When referring to a person’s red hair or toothy grin, people often say “It runs in the family.” But physical traits like these aren’t the only things that are passed down through the generations. Diseases, such as breast cancer, may also run in the family.
Familial versus genetic risk
You can’t control who you’re related to, but you can take steps to better manage your risk for breast cancer. It’s important to really know and understand your family history. If several women in your family have battled breast cancer, it might be worth coming in for a screening.
It’s important to not confuse familial risk with genetic risk, which is when you have a specific gene that may cause breast cancer. For example, BRCA1 and BRCA2 are two types of genes that have been linked with breast cancer. However, genetics accounts for only a small percentage of breast cancer cases—approximately five percent.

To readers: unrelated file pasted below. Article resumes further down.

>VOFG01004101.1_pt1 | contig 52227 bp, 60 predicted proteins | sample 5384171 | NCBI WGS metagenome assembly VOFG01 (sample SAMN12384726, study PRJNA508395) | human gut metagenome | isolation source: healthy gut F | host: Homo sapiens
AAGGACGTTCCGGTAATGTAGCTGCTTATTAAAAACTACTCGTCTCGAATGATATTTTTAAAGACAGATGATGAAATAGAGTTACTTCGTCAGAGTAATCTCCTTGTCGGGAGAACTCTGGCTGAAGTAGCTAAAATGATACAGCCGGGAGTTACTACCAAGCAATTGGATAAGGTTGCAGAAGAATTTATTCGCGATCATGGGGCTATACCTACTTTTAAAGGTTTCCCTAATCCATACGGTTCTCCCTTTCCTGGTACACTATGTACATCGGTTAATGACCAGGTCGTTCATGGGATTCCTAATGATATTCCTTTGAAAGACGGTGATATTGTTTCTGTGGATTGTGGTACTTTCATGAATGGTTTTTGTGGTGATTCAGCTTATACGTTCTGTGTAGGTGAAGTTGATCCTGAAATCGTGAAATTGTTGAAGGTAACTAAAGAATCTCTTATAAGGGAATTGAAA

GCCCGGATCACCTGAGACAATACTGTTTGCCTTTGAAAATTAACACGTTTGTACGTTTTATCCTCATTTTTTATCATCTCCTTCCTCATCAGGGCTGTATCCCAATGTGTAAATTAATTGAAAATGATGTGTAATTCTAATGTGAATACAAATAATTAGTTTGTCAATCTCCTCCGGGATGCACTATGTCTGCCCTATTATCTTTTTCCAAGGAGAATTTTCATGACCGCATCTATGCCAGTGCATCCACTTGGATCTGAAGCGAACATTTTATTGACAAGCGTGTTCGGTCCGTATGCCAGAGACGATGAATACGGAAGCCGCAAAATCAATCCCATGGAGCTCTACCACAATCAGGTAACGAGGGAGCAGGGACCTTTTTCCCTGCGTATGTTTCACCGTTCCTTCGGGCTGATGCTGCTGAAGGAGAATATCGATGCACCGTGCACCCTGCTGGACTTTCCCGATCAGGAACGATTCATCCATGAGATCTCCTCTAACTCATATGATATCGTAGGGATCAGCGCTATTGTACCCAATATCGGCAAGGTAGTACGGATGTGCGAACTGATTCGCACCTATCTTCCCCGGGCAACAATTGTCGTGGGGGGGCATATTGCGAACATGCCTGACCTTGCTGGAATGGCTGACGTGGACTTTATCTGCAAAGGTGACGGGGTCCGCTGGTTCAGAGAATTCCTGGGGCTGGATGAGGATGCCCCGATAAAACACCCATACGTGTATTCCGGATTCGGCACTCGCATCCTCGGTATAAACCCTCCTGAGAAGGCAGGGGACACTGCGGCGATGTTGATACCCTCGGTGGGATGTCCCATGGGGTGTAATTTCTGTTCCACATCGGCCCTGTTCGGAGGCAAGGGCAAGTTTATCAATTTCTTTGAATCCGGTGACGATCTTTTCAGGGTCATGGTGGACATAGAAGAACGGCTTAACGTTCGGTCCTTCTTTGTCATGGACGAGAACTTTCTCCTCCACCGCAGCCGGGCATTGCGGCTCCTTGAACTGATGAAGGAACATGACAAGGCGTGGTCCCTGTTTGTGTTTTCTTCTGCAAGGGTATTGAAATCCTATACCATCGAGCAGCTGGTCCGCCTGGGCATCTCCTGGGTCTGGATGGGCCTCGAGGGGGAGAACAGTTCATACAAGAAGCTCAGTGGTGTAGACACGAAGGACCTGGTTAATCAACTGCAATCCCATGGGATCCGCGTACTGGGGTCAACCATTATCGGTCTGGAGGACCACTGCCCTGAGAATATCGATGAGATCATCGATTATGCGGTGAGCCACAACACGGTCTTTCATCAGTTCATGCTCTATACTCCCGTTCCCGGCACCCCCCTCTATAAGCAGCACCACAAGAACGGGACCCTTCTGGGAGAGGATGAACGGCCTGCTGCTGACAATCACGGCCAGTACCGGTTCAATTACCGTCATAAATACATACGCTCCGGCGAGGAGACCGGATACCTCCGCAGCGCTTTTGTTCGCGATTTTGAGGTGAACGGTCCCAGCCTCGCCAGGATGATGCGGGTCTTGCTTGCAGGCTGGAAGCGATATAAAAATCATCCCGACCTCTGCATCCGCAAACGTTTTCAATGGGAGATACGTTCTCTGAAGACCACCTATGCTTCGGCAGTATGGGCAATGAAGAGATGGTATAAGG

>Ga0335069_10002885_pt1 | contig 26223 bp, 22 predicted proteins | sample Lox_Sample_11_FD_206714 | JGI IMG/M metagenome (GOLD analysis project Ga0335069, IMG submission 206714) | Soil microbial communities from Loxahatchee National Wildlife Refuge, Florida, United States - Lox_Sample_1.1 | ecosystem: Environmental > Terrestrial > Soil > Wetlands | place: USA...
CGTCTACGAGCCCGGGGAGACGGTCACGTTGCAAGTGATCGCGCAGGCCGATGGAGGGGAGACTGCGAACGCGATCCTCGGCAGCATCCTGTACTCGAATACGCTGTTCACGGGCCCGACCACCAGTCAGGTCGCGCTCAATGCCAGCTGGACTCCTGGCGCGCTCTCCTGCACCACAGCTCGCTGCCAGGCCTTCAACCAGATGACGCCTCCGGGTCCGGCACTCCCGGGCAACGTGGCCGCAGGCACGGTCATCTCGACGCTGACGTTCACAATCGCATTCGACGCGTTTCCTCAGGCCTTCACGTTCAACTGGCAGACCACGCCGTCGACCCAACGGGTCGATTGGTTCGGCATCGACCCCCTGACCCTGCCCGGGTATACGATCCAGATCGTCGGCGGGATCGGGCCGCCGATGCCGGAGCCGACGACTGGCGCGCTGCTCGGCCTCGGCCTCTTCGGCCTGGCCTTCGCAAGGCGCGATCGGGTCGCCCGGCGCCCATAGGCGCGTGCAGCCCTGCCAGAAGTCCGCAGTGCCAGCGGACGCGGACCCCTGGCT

Additional breast cancer risk factors include:
- Older age
- Beginning menstruation at an early age
- Entering menopause at an older age
- Radiation exposure
How can I lower my risk?
To help lower your general risk for breast cancer, consider the following:
- Maintain a healthy weight. Strive to keep your body mass index (BMI) between 18.5 and 25. You can calculate your current score here.
- Get regular exercise. The American Heart Association recommends adults exercise for 30 minutes a day, five days a week.
- Eat a healthy diet. Include a good mix of vegetables, fruit, lean proteins, whole grains and healthy fats.
- Quit smoking. To kick your habit once and for all, consider enrolling in a smoking cessation class.
Another important step is getting regular screenings. Shawnee Mission Health offers a full range of screening, diagnostic imaging and minimally invasive breast biopsies to help identify and treat breast cancer during its earliest, most treatable stages. As always, use the MyHealthKC Find a Doctor tool to match with a specialist that’s right for you.